But that isn’t the only risk…
Unbaked bread dough also expands in the warm, moist body. This often results in a bloated or distended stomach. Depending on the size and shape of your pet, the biggest risk is bloat. Gastric-dilatation volvulus (GDV), or bloat, is what happens when a distended or bloated stomach flips or twists. Signs of bloat, or GDV, include vomiting, non-productive retching, a distended stomach, an elevated heart rate, weakness, collapse, and death.
**Bread dough isn’t the only thing that causes “bloat” though. If your pet is exhibiting the above symptoms, do not wait. Contact your veterinarian or local animal ER immediately.
There is much debate about whether the amount of cyanide found in pitted, or “stone” fruits is toxic enough to get your pet sick. However, the general consensus is that they should be avoided. A pitted fruit is any fruit that contains pits, or “stones”. Cherries, peaches, avocados, nectarines, and apricots are all examples of pitted fruits. Even though the pits may not contain enough cyanide to poison your pet, the ingestion of the pit can still cause issues:
- Biting down on a pit can damage or break your pet’s teeth.
- The rough edges of the pit could damage the esophagus while going down.
- The pit could become obstructed in your pet.
Another “mystery toxin”, we still don’t quite understand what about grapes is so bad for our pets, nor why toxicity doesn’t neccessarily seem to be dose-dependent. Grapes, raisins, sultanas, and even currants are incredibly toxic to your pet, even if they only eat one! Found commonly in juice, trail mix, breads, and wine, ingestion of even a small amount can result in severe acute renal (kidney) failure, vomiting, diarrhea, abdominal pain, and/or anorexia. Additionally, since raisins are a common “sweetener” for many healthier snack options, you should also look for them in cookies, snack bars, and kid’s snack packs.
It would be great if the most offensive thing about onions and garlic was the smell, but turns out these delicious demons are pretty toxic to your critters. Belonging to the allium family of plants, both garlic and onions contain thiosulfate – a substance toxic to pets, but not to humans. Thiosulfate causes oxidative damage to red blood cells, resulting in hemolytic anemia. Symptoms of anemia in your pet include pale gums, rapid breathing, lethargy, weakness, jaundice, and dark colored urine.
But the danger doesn’t actually stop there. Just like most of the foods on this list, regardless of whether or not the food is toxic by definition, the sugars, fat, and spice/flavoring in many human foods aren’t good for our pets. Causing GI upset and inflammation, pets can experience vomiting, lethargy, diarrhea, inappetence, abdominal discomfort, depression, dehydration, and even pancreatitis after getting into many human goodies.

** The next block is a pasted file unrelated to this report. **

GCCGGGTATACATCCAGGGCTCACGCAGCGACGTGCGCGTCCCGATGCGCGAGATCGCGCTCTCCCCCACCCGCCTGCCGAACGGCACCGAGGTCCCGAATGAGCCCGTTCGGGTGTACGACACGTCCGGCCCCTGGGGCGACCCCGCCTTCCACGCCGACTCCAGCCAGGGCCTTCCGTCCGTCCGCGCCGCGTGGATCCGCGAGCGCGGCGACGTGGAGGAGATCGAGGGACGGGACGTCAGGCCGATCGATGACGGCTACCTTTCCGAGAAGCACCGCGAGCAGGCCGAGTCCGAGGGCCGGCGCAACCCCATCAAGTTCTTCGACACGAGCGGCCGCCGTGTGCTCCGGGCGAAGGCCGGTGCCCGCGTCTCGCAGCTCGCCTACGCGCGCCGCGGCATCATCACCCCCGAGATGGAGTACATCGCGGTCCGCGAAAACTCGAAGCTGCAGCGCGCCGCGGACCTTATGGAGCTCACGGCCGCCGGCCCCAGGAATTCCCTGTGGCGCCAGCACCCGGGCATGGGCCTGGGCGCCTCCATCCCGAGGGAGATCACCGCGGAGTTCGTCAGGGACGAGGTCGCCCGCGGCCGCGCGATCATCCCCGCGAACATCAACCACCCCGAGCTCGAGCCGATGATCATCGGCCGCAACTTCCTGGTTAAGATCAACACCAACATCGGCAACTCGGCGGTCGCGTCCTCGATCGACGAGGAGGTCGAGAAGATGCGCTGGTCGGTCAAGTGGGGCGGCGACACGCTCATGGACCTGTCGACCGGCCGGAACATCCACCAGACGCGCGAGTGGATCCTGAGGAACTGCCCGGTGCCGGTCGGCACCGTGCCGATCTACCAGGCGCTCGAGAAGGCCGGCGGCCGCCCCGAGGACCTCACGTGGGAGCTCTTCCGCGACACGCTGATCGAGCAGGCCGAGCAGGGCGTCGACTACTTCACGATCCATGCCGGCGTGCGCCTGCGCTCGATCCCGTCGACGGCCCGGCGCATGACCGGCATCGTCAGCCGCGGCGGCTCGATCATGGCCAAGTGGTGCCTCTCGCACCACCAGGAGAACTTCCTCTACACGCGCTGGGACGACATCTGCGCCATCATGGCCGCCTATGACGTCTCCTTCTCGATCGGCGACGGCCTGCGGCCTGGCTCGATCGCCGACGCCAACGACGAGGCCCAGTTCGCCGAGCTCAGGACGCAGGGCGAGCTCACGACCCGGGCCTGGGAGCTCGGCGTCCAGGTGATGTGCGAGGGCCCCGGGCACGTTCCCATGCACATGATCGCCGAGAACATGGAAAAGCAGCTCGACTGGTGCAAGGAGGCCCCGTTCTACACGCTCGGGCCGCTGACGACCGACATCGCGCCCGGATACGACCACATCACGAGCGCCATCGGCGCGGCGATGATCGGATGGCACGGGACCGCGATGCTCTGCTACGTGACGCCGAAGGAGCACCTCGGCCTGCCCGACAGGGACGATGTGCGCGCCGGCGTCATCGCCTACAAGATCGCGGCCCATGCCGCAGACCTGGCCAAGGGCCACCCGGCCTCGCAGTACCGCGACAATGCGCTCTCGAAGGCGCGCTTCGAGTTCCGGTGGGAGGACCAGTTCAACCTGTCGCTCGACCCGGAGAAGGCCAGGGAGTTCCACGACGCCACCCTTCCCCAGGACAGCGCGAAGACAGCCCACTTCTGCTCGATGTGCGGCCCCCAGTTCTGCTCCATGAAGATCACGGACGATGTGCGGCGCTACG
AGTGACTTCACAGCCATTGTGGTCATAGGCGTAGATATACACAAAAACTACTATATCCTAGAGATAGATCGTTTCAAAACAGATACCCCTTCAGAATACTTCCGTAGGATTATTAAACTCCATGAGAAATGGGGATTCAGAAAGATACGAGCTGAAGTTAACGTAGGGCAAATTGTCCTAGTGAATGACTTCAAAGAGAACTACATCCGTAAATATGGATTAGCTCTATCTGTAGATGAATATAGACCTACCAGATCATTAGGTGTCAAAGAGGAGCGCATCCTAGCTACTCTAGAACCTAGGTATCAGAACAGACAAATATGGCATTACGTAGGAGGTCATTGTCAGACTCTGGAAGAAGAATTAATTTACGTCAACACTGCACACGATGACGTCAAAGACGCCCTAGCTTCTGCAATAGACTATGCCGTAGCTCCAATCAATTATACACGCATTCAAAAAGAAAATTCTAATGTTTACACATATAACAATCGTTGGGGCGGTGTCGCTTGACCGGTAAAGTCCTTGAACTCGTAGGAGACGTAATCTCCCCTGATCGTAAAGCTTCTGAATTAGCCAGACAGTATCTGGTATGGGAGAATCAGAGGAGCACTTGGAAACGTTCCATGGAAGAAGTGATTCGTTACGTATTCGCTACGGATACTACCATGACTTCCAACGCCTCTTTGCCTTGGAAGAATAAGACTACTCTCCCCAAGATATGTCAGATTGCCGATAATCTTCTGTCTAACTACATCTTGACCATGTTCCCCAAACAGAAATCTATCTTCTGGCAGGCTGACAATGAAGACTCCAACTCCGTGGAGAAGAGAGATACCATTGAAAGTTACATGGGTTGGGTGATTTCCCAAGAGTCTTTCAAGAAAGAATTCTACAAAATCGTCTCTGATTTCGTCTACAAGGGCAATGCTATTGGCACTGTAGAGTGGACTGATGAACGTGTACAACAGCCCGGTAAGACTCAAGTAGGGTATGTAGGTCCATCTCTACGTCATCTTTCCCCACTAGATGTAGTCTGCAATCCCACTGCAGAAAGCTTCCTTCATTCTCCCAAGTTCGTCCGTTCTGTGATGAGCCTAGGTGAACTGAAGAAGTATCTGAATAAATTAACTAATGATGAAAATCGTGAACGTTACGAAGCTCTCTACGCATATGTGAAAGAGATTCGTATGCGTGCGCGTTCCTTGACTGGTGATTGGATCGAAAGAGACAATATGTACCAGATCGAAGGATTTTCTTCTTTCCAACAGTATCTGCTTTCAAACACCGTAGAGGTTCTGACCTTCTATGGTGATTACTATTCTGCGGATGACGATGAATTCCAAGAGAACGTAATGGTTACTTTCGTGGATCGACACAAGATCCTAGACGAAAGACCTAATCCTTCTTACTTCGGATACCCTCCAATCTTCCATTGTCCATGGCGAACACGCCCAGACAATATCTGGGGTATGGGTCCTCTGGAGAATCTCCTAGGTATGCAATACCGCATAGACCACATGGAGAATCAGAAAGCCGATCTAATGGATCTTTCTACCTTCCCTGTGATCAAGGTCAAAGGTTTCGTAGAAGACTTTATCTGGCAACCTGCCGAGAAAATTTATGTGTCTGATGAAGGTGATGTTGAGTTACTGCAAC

It isn’t just food that can get your pet into trouble.
Houseplants and flowers are a hidden toxic danger in our homes, too. Do you know which ones are safe? Houseplants, although aesthetically appealing, accounted for over 255 of the emergency calls to the ASPCA Animal Poison Control Center in 2016. And neither dogs nor cats seem immune to their charms. Owners often report seeing pets chewing on leaves or plant stems, but not realizing that it could be toxic until after the pet starts to act ill. Common symptoms of toxic plant ingestion include drooling, nausea, vomiting, and diarrhea. Depending on the plant and how much was ingested, toxicity can also lead to coordination problems, respiratory and cardiac distress, neurological impairment, and even death.
Don’t risk it. Keep these flowers and plants up and away from curious pets:
- Aloe Vera
If you suspect your pet may have ingested something harmful, take action immediately. Contact your veterinarian, overnight veterinary emergency center, or a poison assistance hotline as soon as possible. Both Pet Poison Helpline and ASPCA Animal Poison Control Center are available 24/7 to assist pet owners with questions or concerns. However, keep in mind that both of these services charge a fee when dealing with toxicity calls:
ASPCA Animal Poison Control Center (888) 426-4435 – $65 per call charged to either credit card or phone bill.
Pet Poison Helpline (855) 764-7661 – $59 per call charged to credit card.